In fact, I’m going to cut this blog writing session short, in order to get my 10 minute mindfulness practice before going to bed tonight.

 

Pulling Water from the Air

Emptying my dehumidifier 4 or 5 times a day into my toilet, got my creative juices going. At 1st thought of building toilet tank into a dehumidifier. Then, about filtering the water for drinking water. Then checked areas of the world with water shortage, and the average humidity for those areas. Turns out many had average humidity of 70. Why not pull water out of the air, rather than pipes from dams? Also use solar power for them. Further searching turned up directions for building one for oneself. But I wonder about doing it for entire communities. More details about this tomorrow, but I’d appreciate feed-back.

 

 

Good or Bad? – Thinking Makes It So!

“there is nothing either good or bad, but thinking makes it so.” –Shakespeare, ‘Hamlet’

I’m not a Pollyanna person who can look at another person suffering, and then just smile at how wonderful life is.  I just acknowledge the truth of what is, and if it’s something I don’t like, I try to maintain enough awareness to think creatively about what I can do to help alleviate that person’s suffering. What’s good about the situation? I feel good about the opportunity to help a fellow human. I try not to waste a lot of time making up stories about who’s to blame. Perhaps, later I might spend do some creative thinking to assess how such situations might be prevented. But, for the moment, my full awareness is best applied to solving the problem of this person in front of me.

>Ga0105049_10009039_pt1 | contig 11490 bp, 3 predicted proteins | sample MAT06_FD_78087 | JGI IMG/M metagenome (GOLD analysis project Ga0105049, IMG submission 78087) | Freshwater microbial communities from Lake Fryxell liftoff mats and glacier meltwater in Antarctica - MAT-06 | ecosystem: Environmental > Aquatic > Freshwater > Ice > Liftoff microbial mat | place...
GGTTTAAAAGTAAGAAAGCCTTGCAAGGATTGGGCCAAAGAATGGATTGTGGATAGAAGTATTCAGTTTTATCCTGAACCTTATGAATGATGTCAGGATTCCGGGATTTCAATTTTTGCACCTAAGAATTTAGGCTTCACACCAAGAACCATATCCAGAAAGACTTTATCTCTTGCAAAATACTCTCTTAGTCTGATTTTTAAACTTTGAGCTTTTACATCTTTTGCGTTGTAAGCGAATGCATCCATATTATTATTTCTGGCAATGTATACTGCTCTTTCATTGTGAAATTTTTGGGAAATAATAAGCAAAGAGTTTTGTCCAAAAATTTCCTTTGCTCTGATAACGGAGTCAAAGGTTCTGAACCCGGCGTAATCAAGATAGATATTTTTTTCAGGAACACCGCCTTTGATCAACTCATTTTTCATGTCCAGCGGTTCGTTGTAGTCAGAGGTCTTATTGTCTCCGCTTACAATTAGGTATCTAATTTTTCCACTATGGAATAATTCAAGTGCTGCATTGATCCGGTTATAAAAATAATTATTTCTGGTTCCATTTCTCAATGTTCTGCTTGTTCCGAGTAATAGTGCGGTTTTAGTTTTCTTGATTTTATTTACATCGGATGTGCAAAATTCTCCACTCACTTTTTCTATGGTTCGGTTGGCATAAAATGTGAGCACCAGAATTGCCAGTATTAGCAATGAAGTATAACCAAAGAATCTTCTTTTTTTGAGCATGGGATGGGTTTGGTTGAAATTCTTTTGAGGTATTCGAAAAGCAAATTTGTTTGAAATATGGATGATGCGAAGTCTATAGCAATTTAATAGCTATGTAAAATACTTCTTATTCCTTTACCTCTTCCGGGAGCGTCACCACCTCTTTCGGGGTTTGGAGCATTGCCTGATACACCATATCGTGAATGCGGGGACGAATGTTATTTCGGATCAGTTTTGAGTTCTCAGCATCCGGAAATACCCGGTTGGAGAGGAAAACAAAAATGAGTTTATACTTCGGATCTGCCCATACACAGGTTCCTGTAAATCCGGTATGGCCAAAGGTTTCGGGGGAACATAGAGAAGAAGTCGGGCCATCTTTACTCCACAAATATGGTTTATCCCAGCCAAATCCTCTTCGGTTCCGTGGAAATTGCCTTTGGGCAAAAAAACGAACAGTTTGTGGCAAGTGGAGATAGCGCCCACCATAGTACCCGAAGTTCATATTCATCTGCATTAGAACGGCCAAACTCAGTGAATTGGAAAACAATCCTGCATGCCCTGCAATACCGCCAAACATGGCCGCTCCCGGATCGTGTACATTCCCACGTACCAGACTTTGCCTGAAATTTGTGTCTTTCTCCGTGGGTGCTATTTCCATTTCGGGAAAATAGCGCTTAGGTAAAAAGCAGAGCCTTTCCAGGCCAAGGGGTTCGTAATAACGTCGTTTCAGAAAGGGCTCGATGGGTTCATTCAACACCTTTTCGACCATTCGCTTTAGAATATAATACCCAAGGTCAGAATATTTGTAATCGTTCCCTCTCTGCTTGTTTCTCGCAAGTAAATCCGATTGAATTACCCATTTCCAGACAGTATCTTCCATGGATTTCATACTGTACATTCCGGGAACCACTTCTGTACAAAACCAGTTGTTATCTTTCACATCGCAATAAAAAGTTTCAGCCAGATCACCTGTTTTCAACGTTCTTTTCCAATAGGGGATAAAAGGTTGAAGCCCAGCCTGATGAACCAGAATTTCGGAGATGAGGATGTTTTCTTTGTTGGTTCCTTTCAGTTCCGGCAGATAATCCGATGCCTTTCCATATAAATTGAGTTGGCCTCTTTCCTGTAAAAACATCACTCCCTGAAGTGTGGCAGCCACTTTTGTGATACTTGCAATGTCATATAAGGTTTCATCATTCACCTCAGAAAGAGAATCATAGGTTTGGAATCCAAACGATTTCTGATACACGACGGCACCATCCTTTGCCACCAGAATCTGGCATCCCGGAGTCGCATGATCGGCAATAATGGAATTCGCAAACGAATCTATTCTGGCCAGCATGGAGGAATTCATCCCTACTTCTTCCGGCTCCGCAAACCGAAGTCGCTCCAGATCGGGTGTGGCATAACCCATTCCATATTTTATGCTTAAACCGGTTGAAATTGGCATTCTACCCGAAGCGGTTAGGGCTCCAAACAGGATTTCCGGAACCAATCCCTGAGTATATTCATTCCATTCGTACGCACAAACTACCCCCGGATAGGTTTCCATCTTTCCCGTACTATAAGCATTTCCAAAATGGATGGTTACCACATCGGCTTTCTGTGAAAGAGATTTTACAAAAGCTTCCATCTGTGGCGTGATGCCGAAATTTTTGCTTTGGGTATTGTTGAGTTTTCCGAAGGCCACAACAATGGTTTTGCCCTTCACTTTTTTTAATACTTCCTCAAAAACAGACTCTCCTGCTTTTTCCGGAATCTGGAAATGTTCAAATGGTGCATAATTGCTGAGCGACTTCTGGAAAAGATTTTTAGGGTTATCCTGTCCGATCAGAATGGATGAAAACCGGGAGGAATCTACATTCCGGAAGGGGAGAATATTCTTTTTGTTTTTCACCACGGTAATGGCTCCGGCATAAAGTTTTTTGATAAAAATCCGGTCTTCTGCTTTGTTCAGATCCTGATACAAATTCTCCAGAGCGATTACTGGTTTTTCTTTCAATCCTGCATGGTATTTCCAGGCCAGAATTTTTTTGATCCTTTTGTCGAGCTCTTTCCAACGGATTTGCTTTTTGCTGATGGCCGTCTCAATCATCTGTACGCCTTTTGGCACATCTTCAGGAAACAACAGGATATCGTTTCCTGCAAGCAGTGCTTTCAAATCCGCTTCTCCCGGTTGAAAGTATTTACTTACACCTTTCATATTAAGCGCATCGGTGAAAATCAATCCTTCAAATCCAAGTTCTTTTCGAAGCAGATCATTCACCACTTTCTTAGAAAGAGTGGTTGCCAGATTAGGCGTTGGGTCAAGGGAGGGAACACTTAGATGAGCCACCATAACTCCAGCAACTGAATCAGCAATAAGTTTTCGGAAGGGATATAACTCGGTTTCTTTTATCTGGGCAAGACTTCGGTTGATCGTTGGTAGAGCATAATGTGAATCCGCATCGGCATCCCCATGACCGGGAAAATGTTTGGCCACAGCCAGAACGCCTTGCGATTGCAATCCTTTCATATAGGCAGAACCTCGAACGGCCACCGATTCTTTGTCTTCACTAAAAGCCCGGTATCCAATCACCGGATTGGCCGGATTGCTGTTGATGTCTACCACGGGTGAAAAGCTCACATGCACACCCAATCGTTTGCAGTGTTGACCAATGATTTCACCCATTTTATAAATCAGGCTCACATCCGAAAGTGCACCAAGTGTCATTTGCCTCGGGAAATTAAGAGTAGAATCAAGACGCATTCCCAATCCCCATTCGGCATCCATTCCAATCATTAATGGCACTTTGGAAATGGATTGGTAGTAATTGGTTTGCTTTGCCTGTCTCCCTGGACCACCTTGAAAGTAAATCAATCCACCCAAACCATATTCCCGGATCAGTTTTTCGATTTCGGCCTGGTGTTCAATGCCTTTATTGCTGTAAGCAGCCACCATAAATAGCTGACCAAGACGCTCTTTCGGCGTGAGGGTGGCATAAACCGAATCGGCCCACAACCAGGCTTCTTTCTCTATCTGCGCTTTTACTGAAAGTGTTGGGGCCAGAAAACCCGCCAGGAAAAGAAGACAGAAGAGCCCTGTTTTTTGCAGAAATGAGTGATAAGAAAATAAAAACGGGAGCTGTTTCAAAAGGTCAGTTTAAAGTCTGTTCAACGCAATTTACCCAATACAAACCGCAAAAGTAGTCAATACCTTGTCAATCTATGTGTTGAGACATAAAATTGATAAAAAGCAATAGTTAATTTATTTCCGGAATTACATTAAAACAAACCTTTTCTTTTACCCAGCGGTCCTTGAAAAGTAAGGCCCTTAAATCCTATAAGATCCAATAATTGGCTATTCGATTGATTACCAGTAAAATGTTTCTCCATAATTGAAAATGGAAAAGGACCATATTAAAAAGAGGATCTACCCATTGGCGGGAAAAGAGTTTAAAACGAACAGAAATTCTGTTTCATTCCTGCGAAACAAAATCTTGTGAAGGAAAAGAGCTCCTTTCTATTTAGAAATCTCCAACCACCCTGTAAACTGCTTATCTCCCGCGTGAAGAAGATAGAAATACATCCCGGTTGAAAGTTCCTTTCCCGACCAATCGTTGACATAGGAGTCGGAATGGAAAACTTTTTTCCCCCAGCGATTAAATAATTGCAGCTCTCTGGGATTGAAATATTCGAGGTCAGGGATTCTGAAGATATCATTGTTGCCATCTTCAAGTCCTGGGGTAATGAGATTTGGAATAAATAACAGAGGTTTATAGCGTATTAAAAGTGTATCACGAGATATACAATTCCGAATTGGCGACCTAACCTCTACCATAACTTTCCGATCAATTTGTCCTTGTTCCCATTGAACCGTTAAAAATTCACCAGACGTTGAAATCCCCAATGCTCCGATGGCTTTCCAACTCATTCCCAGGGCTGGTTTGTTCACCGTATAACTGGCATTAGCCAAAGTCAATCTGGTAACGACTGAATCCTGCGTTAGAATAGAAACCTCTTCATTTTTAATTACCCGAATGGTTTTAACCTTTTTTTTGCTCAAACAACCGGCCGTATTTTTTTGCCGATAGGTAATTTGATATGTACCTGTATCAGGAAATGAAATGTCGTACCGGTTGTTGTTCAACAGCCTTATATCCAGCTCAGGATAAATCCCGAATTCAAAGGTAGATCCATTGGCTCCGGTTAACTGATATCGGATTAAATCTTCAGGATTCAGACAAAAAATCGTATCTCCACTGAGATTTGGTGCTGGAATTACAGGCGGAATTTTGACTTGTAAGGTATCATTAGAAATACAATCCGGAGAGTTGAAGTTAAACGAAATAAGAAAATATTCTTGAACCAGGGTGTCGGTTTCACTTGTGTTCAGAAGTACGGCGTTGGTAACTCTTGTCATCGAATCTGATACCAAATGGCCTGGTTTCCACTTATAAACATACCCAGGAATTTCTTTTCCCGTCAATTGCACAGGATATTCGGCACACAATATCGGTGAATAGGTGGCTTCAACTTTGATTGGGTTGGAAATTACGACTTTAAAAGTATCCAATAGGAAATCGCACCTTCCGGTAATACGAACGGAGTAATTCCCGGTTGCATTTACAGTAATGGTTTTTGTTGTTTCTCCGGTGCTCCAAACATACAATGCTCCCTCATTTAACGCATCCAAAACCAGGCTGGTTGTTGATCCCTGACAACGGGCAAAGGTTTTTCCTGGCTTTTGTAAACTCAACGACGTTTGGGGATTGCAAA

I’m writing this while waiting for my car to be repaired. I had planned this to be a short visit to Home Depot. But while crossing the causeway about 2 miles from my home, lots of smoke started billowing from the hood of my 2003 Hyundai. I pulled over immediately, shut off the engine and assessed situation. After a short time, smoke cleared and I opened the hood, just long enough to realize something had bust and sprayed water over engine. Tried engine again, which started, so I drove slowly over bridge and continued to “Tires Plus” just before smoke started again. Waiting to hear mechanic’s diagnosis, I tried my best to practice mindfulness exercises. After being told the need for over $700 in repairs, I didn’t see many viable options.

So, it’s about 2 hours later and I’m waiting on a shady bench outside large shopping mall parking lot, after buying a writing pad at Publix. What’s good about situation??? It’s a beautiful day.  Nice breeze, and I’ve got time to express my thoughts on paper.

On the walk to the mall, I stopped along the way to look more closely at a beautiful yellow dandelion. But when I put on my reading glasses for a closer look, I noticed the flower had damaged spots on its petals — not quite as beautiful as when my flawed vision filled it the blind spots. And its surrounding area had lots of mite-sized insects.

Moved on by a computer repair shop I had never noticed before in this otherwise familiar area. Went inside, discovered lots of used computer stuff, services for which I might have a future need, and a great place to recycle years of the electronic clutter in my house. Also, had interesting conversation with clerk sharing our experiences with the growth of computers over the last 50 years. He had learned Fortran and Cobol in classes at FIT. I explained that I had been part of a group discussion on what “words” should be used in COBOL (Common Business Language for computer programmers) about 60 years ago.